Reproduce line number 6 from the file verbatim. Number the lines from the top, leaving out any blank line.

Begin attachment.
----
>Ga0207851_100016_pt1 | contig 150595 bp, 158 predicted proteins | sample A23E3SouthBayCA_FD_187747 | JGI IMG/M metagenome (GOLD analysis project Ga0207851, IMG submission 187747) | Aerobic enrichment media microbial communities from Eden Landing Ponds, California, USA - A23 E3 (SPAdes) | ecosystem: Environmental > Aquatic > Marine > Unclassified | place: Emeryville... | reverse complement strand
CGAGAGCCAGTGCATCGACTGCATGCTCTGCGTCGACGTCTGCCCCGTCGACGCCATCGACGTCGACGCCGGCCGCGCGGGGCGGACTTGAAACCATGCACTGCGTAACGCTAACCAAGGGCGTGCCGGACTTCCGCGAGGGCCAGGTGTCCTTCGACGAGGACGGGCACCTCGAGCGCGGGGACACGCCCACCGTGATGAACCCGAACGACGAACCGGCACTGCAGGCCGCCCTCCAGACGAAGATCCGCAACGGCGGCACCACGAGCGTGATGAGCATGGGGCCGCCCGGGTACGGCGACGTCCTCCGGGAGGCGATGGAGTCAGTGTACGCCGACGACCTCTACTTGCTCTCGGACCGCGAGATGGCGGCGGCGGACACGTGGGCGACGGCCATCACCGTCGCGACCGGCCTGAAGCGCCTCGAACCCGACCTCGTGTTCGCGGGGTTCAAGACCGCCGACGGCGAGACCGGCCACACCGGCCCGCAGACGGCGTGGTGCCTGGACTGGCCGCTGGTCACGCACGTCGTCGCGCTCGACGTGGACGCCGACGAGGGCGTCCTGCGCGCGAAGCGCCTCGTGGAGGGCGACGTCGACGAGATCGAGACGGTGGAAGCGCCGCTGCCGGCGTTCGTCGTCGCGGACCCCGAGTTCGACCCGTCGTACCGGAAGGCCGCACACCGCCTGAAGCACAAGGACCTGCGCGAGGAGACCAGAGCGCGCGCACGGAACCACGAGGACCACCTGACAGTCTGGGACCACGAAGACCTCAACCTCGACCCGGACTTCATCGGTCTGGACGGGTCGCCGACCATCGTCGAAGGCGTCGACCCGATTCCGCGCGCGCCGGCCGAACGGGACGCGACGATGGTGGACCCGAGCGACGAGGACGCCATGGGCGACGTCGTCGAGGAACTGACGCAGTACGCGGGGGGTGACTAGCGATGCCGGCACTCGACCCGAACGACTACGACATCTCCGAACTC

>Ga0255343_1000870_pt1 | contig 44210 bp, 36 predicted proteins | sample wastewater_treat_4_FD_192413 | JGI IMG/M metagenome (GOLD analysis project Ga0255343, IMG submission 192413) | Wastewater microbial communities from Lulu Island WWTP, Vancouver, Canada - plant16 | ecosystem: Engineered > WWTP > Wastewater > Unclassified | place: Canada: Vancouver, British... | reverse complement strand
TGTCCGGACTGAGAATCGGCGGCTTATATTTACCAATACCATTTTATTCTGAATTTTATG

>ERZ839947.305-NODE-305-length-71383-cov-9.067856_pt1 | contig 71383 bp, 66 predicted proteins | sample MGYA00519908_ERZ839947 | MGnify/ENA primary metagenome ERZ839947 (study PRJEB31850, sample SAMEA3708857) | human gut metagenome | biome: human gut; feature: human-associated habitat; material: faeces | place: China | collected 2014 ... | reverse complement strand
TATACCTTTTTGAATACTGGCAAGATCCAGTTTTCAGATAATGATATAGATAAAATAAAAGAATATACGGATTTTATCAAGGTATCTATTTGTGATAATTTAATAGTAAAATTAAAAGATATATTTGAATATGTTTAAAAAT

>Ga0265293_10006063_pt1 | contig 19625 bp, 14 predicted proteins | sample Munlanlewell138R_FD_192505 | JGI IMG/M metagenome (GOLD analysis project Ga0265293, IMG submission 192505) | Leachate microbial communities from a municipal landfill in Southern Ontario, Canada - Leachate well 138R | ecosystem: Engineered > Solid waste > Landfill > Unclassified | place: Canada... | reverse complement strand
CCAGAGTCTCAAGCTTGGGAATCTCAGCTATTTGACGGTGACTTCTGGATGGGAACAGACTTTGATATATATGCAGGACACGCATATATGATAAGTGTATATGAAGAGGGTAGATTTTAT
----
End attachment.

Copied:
TATACCTTTTTGAATACTGGCAAGATCCAGTTTTCAGATAATGATATAGATAAAATAAAAGAATATACGGATTTTATCAAGGTATCTATTTGTGATAATTTAATAGTAAAATTAAAAGATATATTTGAATATGTTTAAAAAT